I have an admitted weakness for Western romances. They can be historical or contemporary, but as long as they have a ranch, a couple hundred head of cattle, and a hero who rides the range, I am willing to give the book a chance. This book was definitely worth the chance.
Set in modern-day Sweetgrass, Montana, this is the story of Sam Dakota, former rodeo star/recent ex-con, and Molly Cogan, divorced mother of two adolescent boys. They are brought together by Molly’s ailing grandfather whose ranch has fallen victim to financial hard times and sabotage – the latter from a militia group who want to use the ranch as a training ground.
Molly’s grandfather proposes a marriage of convenience when he sees that Molly and Sam are attracted to one another. He doesn’t have long to live but can’t rest until he knows his ranch is in good hands. While a marriage of convenience might seem silly in a modern romance, it works here. Sam and Molly both have a vested interest in the ranch and neither one of them has anywhere else to go, and they are attracted to each other. The ranch is Molly’s inheritance and a fresh start for her family. Working the ranch has been a catharsis for Sam, who spent his time after doing time drifting. Sam and Molly not only agree to marry, they decide to make it a real marriage.
Sam and Molly come across as real people with real problems, although there is enough going on to balance things so that reality doesn’t seem like a dose of medicine. They don’t seem much different from the rest of us married folk, having little spats, or, in some cases, big ones. They’d apologize, make up, and move on – you know, like real people do. Along the way, they manage to fall deeply in love.
One of my favorite parts of the book is when Molly finally decides to tell Sam that they will soon be expecting their very own little bundle of joy. She plans a special evening at home complete with dinner and champagne. Sam, exhausted from working the ranch, falls asleep in a chair after dinner. Is that real life or what?
The secondary characters, including Molly’s sons, Tom and Clay, and her grandfather, are well drawn, well utilized, and add depth and character to the story. Sadly, Molly’s grandfather dies during the course of the story. I felt I had really gotten to know him and mourned his passing right along with Molly, Sam, Tom and Clay.
The suspense created by the unknown saboteurs adds something to the story. Sam and Molly try to figure out who is behind it and Sam even gets shot as he tries to stop some modern day cattle rustling he happens across one day while out riding the range. The unknown members of the local militia are trying to make it impossible for Sam and Molly to make a loan payment that is due soon. If they can’t sell the cattle, they can’t make the loan payment and will lose the ranch. The suspense in this book is not of the gut-churning variety, but it is enough to keep you guessing, and it never loses its edge. In fact, it came as a real surprise to me when I found out who the head of the local militia actually was.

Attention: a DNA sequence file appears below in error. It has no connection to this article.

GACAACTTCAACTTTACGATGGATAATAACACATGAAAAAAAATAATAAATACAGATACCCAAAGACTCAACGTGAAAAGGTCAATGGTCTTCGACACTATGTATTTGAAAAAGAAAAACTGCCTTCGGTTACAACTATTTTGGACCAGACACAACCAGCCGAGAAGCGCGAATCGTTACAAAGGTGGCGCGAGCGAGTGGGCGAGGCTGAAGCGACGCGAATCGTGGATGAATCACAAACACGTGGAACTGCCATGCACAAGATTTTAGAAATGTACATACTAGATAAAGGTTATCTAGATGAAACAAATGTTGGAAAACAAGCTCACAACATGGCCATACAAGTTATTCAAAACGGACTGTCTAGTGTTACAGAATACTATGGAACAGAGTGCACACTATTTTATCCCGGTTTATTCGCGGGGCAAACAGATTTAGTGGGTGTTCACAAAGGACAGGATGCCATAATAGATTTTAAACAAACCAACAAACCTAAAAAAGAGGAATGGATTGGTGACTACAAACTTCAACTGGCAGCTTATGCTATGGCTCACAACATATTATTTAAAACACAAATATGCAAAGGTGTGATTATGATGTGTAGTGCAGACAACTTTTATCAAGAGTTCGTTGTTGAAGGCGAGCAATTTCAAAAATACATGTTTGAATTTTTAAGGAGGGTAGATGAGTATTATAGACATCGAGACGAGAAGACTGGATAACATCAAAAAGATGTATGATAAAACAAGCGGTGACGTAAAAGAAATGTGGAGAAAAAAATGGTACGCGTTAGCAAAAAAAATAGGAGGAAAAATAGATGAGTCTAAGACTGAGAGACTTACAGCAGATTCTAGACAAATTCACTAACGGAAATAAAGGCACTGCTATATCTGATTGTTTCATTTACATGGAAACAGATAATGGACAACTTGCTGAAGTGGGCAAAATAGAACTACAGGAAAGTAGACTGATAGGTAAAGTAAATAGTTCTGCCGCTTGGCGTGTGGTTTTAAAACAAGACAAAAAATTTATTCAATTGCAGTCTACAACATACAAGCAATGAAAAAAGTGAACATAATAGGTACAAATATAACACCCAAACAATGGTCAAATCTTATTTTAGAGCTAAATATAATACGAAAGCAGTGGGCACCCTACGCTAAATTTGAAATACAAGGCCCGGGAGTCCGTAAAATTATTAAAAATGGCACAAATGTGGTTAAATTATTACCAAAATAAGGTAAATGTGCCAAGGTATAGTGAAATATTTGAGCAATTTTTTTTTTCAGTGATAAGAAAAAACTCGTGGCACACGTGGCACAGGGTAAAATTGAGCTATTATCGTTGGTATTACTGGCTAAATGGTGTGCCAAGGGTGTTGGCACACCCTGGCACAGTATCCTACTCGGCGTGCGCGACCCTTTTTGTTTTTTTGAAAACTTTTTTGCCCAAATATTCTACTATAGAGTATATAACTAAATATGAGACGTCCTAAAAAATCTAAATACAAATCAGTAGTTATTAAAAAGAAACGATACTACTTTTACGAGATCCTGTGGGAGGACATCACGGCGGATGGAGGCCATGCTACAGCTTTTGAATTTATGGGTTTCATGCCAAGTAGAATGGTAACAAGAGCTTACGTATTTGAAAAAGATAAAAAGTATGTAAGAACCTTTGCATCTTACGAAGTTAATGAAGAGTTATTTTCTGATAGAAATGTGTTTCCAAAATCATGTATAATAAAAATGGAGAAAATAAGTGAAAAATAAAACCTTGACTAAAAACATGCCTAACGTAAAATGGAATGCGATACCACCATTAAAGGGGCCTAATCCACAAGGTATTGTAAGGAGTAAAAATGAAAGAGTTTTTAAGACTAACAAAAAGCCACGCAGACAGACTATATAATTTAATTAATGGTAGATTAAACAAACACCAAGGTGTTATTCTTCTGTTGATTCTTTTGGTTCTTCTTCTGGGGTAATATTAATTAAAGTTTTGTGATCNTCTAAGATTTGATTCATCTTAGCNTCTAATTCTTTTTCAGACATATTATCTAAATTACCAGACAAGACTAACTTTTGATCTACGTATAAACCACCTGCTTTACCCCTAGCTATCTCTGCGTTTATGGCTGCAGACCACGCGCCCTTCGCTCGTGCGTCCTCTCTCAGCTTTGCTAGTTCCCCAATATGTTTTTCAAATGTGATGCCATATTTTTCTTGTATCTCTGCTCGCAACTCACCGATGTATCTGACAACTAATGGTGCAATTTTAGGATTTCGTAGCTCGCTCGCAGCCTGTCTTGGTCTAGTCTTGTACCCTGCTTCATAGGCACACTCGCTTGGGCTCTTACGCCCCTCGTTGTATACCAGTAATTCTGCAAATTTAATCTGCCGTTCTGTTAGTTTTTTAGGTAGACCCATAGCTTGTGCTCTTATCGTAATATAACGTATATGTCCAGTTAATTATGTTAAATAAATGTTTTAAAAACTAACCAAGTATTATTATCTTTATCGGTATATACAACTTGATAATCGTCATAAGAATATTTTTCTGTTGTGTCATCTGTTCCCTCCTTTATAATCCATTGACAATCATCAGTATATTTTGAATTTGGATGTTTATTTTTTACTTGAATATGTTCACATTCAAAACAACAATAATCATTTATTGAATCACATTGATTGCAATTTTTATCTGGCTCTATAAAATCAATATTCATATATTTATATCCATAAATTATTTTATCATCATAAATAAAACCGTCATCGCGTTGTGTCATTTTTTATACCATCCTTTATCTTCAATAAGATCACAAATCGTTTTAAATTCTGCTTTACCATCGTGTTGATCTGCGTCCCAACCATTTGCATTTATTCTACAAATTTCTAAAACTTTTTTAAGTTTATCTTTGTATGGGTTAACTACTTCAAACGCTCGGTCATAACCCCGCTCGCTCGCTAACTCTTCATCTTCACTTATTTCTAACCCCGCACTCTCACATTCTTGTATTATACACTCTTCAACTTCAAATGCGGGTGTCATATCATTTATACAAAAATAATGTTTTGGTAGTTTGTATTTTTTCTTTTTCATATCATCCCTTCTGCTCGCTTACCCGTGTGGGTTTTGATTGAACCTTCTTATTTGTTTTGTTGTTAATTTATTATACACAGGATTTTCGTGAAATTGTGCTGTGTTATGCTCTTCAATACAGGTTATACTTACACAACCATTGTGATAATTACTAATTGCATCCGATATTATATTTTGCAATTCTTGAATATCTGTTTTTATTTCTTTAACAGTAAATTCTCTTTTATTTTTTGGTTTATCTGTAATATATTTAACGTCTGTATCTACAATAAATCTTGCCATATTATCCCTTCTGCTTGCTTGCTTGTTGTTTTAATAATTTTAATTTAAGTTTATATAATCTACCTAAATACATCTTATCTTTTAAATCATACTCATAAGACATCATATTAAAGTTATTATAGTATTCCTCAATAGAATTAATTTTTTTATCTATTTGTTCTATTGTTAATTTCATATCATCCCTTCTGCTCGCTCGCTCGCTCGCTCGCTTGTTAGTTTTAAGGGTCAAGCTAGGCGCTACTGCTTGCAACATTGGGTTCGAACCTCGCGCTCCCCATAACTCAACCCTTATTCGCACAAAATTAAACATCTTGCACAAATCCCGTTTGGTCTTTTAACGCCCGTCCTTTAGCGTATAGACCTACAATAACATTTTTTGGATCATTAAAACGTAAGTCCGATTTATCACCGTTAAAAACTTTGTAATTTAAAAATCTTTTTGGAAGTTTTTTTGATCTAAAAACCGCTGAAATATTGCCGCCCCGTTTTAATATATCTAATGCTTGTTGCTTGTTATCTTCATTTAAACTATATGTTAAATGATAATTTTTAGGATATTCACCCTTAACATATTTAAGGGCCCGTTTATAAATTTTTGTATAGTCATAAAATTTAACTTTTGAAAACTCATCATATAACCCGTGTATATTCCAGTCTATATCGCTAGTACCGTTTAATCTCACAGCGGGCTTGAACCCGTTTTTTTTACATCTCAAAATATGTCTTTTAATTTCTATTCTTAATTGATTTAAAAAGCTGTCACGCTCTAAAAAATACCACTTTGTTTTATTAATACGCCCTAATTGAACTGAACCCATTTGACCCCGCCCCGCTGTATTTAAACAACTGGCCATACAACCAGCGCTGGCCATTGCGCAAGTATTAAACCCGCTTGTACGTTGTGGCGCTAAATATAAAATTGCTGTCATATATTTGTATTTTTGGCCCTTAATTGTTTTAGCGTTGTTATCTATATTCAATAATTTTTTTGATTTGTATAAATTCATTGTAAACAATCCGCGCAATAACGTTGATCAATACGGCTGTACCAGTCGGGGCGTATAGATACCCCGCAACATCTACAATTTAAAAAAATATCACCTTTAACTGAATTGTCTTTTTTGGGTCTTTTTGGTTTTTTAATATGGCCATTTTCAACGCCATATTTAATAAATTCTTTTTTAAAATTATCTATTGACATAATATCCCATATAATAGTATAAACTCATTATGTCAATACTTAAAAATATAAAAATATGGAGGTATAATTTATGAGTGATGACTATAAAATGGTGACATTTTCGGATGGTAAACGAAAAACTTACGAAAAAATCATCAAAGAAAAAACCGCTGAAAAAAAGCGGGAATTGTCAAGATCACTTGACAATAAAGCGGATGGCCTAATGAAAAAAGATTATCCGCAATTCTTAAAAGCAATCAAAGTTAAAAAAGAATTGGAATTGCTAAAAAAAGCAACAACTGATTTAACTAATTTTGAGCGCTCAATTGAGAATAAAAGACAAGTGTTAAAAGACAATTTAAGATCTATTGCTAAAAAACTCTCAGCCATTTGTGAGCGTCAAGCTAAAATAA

An offshoot of the suspense subplot is a surprisingly riveting and heartbreaking secondary romance. I almost wished it could have been a separate story, but then it wouldn’t have been nearly so poignant. I’m also glad this story had an epilogue. Since I liked this story, I’m glad I got to find out a little of what happened before everyone rode off into the sunset together. I especially liked knowing whether Sam and Molly had a baby girl or a baby boy. I always hate it when a romance ends and the heroine is pregnant and I never know whether she had a boy or a girl.
Montana is not a book that screams greatness, nor does it push the boundaries of romantic fiction. It is a quiet, unpretentious story. In it’s own unassuming way, it left an impression on me. It made me feel good, and it also gave me pause to think that maybe romance really can be found somewhere within the everyday whirl of kids, jobs, and bills. Sam and Molly sure as heck made it look good.